Last year, Steve Sparkes set himself the challenge of a lifetime, to become the first blind man to row across the Pacific.
It’s considered by some to be the world’s toughest rowing challenge, 2,700 miles from Monterey Bay in California to Honolulu in Hawaii.
But 57-year-old, ex-Royal Marine, Steve Sparkes, and rowing partner, Mick Dawson, were determined to conquer it.
They set off from a very peaceful Monterey, but from day one the seas were never kind. He says: “We didn’t see the sun for five weeks, basically we rowed out and that was it.”
Reaching dry land in August last year, it took them 82 days to complete and it certainly wasn’t all plain sailing. At one point during the mammoth journey Steve was swept overboard and was only saved due to the fact that he was tethered to the vessel at all times.
Mick says: “It wasn’t too much of a panic for me because he had actually scraped back onto the boat by the time I got out to check if he was still there, it’s an occupational hazard, but it’s no less serious for that.”
Steve adds: “I got back onto the boat because I was tethered and once the boat righted itself, it pulled me back on. The first thing Mick said when he came out of the cabin was ‘are you alright?’ I said yes, are you alright to carry on rowing?”
With the team name Cockle Shell Endeavour, Mick and Steve were the third of five teams to complete the Great Pacific Race. Two teams dropped out along the way, one 21 due to hyperthermia, another due to exhaustion and on the last leg, the two men were offered a tow as a category five hurricane set in. They refused the offer of assistance.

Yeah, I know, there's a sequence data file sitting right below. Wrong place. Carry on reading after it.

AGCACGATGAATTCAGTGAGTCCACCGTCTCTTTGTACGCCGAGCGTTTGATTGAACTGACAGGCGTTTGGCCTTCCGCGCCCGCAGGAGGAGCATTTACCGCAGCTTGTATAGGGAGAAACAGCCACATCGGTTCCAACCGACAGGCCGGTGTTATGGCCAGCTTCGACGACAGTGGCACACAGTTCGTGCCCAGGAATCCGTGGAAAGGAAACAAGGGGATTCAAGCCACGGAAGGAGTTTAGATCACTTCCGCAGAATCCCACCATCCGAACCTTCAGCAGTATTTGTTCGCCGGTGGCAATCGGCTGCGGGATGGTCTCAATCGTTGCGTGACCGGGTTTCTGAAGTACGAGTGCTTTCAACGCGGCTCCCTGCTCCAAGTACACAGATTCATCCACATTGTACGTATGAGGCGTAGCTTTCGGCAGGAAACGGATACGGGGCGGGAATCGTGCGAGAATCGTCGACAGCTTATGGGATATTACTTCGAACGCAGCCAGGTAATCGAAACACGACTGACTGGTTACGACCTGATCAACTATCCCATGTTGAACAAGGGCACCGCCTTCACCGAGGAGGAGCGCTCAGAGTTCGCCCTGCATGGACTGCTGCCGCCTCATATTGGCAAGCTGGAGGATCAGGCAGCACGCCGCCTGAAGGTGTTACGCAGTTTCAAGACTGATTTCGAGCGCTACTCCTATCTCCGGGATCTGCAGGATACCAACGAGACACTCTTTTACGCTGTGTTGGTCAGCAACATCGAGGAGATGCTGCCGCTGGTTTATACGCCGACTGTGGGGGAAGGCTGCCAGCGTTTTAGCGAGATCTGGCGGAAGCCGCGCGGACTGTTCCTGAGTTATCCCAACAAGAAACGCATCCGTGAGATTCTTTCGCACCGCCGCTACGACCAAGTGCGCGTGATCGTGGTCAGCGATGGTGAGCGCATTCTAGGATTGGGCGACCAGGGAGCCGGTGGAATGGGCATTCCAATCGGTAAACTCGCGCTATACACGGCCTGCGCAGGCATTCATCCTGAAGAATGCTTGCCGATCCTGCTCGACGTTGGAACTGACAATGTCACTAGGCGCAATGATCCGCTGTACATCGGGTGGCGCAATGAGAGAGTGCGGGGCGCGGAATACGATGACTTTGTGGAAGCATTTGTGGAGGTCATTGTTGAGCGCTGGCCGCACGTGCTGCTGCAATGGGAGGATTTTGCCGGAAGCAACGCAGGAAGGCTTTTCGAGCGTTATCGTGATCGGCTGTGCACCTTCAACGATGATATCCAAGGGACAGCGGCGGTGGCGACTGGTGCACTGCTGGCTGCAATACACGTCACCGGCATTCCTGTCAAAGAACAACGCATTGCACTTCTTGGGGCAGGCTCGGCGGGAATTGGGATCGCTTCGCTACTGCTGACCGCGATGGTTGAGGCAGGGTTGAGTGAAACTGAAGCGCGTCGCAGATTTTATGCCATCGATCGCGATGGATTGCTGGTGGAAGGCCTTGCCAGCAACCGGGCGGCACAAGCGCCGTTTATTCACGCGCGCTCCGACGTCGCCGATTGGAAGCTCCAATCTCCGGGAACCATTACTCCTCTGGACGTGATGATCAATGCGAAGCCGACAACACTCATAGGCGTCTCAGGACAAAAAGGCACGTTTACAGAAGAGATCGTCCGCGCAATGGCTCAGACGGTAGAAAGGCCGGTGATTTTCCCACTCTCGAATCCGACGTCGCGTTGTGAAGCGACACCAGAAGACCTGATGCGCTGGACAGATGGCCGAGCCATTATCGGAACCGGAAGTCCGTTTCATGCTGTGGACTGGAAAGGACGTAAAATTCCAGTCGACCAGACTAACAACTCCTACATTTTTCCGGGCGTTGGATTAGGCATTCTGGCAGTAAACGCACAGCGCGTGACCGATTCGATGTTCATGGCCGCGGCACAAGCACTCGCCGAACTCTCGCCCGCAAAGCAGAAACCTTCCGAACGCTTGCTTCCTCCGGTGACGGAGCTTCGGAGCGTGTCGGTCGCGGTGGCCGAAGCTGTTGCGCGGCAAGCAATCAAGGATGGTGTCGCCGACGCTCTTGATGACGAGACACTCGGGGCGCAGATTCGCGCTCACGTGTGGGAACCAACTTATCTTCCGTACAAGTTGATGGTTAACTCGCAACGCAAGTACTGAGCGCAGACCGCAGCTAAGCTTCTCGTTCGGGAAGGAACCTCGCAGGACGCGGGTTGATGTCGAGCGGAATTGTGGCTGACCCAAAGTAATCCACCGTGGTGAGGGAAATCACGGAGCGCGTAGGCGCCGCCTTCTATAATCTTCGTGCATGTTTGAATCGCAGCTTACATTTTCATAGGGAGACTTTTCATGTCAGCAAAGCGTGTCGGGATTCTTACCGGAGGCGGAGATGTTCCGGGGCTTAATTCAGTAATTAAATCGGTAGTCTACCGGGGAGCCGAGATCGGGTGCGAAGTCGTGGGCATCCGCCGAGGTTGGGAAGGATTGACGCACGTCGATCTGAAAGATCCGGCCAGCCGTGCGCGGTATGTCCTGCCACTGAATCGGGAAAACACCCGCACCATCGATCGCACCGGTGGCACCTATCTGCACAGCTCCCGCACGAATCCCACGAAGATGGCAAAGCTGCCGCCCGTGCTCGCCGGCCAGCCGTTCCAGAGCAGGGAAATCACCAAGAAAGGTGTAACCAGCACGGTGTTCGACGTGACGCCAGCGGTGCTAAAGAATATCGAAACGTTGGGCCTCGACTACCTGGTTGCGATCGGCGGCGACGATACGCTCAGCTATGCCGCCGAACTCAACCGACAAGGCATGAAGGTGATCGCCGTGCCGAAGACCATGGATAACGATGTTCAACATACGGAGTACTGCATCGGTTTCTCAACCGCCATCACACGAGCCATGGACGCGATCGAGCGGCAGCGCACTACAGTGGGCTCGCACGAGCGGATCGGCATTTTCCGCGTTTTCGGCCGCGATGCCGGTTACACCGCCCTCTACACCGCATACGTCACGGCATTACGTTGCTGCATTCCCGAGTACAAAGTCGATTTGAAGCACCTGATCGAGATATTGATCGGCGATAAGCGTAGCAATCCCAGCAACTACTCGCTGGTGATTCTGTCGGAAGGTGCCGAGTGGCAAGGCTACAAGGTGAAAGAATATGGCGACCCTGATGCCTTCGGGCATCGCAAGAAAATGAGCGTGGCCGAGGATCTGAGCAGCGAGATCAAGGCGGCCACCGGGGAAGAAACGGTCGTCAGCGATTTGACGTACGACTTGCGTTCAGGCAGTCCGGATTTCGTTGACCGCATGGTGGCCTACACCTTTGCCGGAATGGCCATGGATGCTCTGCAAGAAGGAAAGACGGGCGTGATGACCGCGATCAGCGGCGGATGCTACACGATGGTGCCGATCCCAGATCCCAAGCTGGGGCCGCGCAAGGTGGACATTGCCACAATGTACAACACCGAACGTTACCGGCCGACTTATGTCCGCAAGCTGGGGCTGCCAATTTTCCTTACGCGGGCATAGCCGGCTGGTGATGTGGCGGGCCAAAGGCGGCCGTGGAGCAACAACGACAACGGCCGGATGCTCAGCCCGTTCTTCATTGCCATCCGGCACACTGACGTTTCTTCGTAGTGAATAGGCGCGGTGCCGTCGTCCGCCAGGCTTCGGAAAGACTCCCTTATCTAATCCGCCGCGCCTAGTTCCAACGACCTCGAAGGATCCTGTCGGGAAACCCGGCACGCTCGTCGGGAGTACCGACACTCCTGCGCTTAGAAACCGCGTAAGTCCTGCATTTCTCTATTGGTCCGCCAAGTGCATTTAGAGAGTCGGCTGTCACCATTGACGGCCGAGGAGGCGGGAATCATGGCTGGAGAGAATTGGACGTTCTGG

Steve adds: “When the hurricane decided to upset the proceedings, we were told basically we can get you a tow, get you a lift or you can ride it out.
We’d come all that way, 25 miles to finishing, there was no way we were going to get off that boat after all that, no way.”
Steve has a huge affinity for the royal blue, 21-foot long and six-foot wide at the beam boat, calling it the love of his life at the moment. “She kept me safe for 82 days,” he adds.
The boat has a small cabin at the front and bigger one at the back – providing just enough room for the pair to squeeze into when necessary. He adds: “She got battered every day by horrendous waves, she stood the miles, she did the distance and she looked after us and looked after us well.”
Having completed the challenge Steve Sparks broke the record for the first blind man to row across the Pacific. The journey wasn’t just for the fun of it though. Steve and Mick have already raised more than £11,000 for Blind Veterans UK and the Royal Marines charity.
Mick adds: Both those charities, they just do fantastic work, they help people, they helped Steve and that doesn’t happen for nothing, so they need support.”
This article originally appeared in the Winter 2019 edition of Connect Magazine.